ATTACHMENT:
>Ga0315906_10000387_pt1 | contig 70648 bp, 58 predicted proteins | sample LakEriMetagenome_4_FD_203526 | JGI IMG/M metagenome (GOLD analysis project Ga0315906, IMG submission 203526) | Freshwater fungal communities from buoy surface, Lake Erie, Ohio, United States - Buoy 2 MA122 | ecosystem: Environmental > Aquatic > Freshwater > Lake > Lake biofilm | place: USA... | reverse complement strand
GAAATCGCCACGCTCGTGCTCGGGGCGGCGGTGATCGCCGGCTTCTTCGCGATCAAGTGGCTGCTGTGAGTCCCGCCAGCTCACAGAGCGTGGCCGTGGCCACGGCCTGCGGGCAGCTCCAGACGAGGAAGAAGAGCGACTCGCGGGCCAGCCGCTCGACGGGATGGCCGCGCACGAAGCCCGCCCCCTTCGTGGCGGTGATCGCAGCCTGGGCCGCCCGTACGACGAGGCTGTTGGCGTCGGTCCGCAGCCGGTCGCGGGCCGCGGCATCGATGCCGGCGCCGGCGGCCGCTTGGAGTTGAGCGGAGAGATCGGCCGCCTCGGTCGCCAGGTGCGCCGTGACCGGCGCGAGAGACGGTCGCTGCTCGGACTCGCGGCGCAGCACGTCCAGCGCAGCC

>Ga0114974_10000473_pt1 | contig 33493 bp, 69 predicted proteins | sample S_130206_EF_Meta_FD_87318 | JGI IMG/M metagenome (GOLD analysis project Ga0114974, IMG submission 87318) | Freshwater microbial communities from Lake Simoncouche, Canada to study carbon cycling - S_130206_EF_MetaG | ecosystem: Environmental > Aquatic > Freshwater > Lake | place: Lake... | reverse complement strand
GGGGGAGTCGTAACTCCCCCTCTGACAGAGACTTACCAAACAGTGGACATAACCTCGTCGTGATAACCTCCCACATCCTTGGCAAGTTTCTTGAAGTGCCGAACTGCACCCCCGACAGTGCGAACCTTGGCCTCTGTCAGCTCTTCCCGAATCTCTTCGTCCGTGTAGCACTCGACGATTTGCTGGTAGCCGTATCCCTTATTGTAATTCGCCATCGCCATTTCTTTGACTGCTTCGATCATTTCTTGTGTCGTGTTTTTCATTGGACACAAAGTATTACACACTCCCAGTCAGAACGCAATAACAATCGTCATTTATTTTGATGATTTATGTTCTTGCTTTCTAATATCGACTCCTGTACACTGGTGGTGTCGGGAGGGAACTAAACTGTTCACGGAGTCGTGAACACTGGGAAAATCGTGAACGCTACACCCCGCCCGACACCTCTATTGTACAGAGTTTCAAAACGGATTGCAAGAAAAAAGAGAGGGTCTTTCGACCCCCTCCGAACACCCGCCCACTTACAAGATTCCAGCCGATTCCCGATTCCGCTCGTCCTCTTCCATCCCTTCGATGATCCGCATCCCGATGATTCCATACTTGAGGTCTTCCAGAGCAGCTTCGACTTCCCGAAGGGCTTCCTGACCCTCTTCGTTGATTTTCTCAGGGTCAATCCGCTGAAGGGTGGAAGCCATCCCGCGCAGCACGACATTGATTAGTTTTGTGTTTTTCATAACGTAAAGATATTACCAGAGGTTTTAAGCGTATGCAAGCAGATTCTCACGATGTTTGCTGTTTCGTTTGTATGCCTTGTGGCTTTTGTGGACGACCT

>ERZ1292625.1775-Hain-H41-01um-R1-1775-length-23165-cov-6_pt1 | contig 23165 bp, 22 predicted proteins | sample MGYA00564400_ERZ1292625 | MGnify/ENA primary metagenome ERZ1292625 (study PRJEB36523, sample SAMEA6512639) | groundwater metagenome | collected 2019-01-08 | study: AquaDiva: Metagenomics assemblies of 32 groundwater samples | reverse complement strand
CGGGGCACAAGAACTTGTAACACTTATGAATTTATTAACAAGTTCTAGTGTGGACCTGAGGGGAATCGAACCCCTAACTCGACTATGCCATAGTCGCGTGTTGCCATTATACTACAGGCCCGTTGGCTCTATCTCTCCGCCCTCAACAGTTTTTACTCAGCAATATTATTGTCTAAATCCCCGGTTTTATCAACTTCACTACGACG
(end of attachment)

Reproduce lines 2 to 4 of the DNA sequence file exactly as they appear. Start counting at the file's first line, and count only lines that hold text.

GAAATCGCCACGCTCGTGCTCGGGGCGGCGGTGATCGCCGGCTTCTTCGCGATCAAGTGGCTGCTGTGAGTCCCGCCAGCTCACAGAGCGTGGCCGTGGCCACGGCCTGCGGGCAGCTCCAGACGAGGAAGAAGAGCGACTCGCGGGCCAGCCGCTCGACGGGATGGCCGCGCACGAAGCCCGCCCCCTTCGTGGCGGTGATCGCAGCCTGGGCCGCCCGTACGACGAGGCTGTTGGCGTCGGTCCGCAGCCGGTCGCGGGCCGCGGCATCGATGCCGGCGCCGGCGGCCGCTTGGAGTTGAGCGGAGAGATCGGCCGCCTCGGTCGCCAGGTGCGCCGTGACCGGCGCGAGAGACGGTCGCTGCTCGGACTCGCGGCGCAGCACGTCCAGCGCAGCC

>Ga0114974_10000473_pt1 | contig 33493 bp, 69 predicted proteins | sample S_130206_EF_Meta_FD_87318 | JGI IMG/M metagenome (GOLD analysis project Ga0114974, IMG submission 87318) | Freshwater microbial communities from Lake Simoncouche, Canada to study carbon cycling - S_130206_EF_MetaG | ecosystem: Environmental > Aquatic > Freshwater > Lake | place: Lake... | reverse complement strand
GGGGGAGTCGTAACTCCCCCTCTGACAGAGACTTACCAAACAGTGGACATAACCTCGTCGTGATAACCTCCCACATCCTTGGCAAGTTTCTTGAAGTGCCGAACTGCACCCCCGACAGTGCGAACCTTGGCCTCTGTCAGCTCTTCCCGAATCTCTTCGTCCGTGTAGCACTCGACGATTTGCTGGTAGCCGTATCCCTTATTGTAATTCGCCATCGCCATTTCTTTGACTGCTTCGATCATTTCTTGTGTCGTGTTTTTCATTGGACACAAAGTATTACACACTCCCAGTCAGAACGCAATAACAATCGTCATTTATTTTGATGATTTATGTTCTTGCTTTCTAATATCGACTCCTGTACACTGGTGGTGTCGGGAGGGAACTAAACTGTTCACGGAGTCGTGAACACTGGGAAAATCGTGAACGCTACACCCCGCCCGACACCTCTATTGTACAGAGTTTCAAAACGGATTGCAAGAAAAAAGAGAGGGTCTTTCGACCCCCTCCGAACACCCGCCCACTTACAAGATTCCAGCCGATTCCCGATTCCGCTCGTCCTCTTCCATCCCTTCGATGATCCGCATCCCGATGATTCCATACTTGAGGTCTTCCAGAGCAGCTTCGACTTCCCGAAGGGCTTCCTGACCCTCTTCGTTGATTTTCTCAGGGTCAATCCGCTGAAGGGTGGAAGCCATCCCGCGCAGCACGACATTGATTAGTTTTGTGTTTTTCATAACGTAAAGATATTACCAGAGGTTTTAAGCGTATGCAAGCAGATTCTCACGATGTTTGCTGTTTCGTTTGTATGCCTTGTGGCTTTTGTGGACGACCT